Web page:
4-4 point 3-3 invasion, W reverse playing order
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Changing the order
W makes a new order
Paul Clarke, 2dan: If White tries to reverse the order in the 3-3invasion, Black may be able to answer with in the diagram "Changing the order". This lets Black shut White into the corner (particularly as 'a' is Black's sente). White ends up with a smaller corner than in the joseki, and Black may be in a position to make territory on the left. The disadavantage for Black is the aji of the cut at 'b'.
White is dead unless the two Black stones at the top get captured, which looks unlikely.If White uses to live in the corner, Black will play at 2 and capture the cutting stone.
aLegendWai: Thanks so much for your answer.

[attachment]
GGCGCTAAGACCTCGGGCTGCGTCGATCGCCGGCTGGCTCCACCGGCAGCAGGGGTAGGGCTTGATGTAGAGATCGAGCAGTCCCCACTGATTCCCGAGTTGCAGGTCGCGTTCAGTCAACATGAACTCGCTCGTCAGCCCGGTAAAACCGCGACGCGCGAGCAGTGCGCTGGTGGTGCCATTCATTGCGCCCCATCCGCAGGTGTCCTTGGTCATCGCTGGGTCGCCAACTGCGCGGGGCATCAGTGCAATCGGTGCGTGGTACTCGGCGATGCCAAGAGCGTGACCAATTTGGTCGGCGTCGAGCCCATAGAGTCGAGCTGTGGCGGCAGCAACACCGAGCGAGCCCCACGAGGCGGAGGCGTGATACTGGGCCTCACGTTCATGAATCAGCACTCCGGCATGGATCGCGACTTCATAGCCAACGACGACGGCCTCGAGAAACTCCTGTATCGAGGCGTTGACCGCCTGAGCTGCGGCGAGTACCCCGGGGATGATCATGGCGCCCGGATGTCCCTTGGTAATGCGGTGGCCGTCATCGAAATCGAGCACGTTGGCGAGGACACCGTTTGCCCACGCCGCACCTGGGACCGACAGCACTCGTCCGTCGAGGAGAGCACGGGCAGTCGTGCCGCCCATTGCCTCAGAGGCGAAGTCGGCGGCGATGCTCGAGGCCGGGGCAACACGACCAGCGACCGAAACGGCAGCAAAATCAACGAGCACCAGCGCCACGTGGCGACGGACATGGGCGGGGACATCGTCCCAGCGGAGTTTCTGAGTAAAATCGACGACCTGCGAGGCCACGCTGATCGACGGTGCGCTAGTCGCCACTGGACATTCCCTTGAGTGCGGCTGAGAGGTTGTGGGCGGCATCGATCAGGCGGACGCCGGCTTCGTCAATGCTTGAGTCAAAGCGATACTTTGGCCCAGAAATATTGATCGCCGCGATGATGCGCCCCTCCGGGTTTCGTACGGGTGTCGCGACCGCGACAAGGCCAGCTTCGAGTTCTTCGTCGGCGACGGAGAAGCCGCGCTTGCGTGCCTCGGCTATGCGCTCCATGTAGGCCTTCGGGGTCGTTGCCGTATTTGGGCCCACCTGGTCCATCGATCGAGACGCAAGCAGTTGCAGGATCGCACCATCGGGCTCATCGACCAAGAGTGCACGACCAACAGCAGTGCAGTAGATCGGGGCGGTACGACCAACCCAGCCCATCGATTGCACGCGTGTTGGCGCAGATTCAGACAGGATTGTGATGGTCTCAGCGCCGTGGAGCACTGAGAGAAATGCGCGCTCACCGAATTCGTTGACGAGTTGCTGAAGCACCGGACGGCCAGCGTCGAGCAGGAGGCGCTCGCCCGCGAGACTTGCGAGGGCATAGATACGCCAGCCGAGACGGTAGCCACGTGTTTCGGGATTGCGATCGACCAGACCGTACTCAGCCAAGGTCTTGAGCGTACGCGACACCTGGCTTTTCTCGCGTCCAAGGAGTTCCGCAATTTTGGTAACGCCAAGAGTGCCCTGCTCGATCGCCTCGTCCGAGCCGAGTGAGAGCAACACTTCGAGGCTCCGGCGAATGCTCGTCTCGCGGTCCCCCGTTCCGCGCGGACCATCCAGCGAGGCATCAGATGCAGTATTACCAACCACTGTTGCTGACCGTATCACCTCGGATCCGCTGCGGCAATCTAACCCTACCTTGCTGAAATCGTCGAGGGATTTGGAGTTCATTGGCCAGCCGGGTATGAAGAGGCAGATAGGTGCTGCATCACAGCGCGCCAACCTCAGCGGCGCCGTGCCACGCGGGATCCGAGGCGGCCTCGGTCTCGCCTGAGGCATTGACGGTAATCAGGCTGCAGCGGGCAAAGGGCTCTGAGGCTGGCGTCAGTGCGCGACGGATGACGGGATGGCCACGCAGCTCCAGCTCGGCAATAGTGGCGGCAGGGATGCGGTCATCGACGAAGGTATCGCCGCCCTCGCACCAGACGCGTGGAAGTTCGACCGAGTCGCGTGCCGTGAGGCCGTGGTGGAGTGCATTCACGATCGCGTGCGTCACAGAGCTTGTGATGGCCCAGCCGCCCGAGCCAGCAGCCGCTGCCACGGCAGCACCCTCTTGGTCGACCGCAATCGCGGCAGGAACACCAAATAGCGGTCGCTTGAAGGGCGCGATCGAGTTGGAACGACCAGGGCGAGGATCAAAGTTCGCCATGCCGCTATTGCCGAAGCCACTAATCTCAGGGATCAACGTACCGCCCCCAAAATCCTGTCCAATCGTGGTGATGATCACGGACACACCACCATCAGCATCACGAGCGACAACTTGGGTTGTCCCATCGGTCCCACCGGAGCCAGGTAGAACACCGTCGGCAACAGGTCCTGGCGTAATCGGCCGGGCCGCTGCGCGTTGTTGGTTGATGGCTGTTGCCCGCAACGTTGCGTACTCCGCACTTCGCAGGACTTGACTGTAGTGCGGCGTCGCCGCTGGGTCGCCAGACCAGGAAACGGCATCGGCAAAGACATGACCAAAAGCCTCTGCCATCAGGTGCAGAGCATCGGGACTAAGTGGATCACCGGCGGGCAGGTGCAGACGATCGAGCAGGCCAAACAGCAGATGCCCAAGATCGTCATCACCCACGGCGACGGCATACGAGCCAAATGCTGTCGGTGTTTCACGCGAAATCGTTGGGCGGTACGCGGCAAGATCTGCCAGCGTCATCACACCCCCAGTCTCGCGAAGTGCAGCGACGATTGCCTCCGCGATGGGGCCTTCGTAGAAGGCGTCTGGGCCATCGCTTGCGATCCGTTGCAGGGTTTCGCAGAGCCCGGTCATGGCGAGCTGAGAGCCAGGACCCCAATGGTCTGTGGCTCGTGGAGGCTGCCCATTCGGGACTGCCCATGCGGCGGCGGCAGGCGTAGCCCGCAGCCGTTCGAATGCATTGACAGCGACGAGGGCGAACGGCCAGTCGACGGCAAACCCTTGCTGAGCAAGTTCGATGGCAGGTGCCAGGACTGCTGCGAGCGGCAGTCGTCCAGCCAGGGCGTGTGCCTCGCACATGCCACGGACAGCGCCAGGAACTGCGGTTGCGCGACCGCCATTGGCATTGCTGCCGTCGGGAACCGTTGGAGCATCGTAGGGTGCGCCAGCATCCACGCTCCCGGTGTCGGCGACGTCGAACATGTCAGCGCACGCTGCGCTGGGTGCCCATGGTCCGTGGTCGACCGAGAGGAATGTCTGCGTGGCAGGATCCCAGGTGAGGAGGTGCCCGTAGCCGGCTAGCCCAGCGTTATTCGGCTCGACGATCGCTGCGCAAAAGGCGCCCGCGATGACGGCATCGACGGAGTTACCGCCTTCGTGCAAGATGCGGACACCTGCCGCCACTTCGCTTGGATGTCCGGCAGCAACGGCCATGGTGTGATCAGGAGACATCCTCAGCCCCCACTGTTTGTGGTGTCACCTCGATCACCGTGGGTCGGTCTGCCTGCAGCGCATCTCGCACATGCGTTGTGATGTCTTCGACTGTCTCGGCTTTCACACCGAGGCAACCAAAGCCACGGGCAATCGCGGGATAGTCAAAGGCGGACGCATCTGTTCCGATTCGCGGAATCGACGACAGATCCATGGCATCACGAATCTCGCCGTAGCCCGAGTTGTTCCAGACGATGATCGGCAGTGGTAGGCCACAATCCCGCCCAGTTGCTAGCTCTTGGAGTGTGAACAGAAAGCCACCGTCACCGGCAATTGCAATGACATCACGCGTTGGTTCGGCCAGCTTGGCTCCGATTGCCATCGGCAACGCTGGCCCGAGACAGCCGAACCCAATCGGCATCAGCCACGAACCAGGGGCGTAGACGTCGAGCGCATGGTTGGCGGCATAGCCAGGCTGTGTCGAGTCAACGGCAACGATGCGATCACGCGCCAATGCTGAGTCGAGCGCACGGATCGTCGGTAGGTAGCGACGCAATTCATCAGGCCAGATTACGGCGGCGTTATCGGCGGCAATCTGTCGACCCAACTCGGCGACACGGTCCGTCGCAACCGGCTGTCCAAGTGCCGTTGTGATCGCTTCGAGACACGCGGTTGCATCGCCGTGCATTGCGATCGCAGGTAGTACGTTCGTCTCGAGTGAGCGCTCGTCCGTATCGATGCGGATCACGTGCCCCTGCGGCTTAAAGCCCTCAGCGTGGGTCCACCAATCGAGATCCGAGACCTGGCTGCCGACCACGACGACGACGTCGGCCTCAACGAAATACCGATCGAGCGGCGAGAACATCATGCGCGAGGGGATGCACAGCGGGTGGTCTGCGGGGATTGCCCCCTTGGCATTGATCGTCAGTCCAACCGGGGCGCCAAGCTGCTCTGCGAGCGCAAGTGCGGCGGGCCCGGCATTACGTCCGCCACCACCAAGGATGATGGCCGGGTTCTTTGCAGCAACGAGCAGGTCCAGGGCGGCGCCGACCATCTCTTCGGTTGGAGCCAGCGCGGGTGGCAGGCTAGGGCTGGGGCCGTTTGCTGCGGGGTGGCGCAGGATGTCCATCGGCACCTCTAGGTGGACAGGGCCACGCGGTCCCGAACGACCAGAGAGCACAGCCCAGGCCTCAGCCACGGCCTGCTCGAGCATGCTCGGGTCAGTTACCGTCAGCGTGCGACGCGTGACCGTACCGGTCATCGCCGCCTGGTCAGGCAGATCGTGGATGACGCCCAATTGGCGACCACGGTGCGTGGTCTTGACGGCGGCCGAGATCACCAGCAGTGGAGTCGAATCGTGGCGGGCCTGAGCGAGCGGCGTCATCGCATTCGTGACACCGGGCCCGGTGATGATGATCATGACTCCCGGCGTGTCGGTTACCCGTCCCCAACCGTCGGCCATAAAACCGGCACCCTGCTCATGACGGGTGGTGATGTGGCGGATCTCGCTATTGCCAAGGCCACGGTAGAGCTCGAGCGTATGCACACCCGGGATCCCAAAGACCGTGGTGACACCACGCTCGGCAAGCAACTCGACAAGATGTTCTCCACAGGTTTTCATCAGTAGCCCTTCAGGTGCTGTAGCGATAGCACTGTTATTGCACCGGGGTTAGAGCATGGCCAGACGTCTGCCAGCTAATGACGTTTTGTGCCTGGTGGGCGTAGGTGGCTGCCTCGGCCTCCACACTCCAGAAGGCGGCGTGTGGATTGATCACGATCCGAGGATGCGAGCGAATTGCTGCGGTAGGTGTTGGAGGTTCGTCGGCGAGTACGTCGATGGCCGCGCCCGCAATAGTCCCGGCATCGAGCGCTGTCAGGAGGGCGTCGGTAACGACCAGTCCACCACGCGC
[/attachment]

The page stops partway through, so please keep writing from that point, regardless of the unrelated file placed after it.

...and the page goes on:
aLegendWai (9k? KGS): Correct me if wrong.
Why not play at ""? The weakness at "c" is less dangerous than "b".
Weakness "b" can be exploited with a presence of ladder breaker (no matter how far they are).
Weakness "c" do not affect by ladder breaker. A play at "c" can be captured by a net. The only exception is when there's a stone which is very near to the weakness that it even breaks the net.
Paul Clarke: Playing at the circled point instead of is certainly possible. My reason for selecting was that the top is probably more important, otherwise Black would initially have blocked the other way. I don't see the net, but even if a White stone at 'c' can be captured, White can use the threat of a play at 'c' to help erase Black's area, e.g.:
Bill: I think that may be more accurate than an immediate . If , looks good for Black.
After , can transpose to joseki, whether Black responds at or B a.
And then there is this variation, the SanSan shadow. Black is thick and White is a low, but not contained.
The SanSan Shadow is a technique that takes advantage of the idea that the Reverse SanSan is a territorial invasion that can be contained. It plays an aggressive attack rather than defending, thus making it most flexible from the position in this diagram.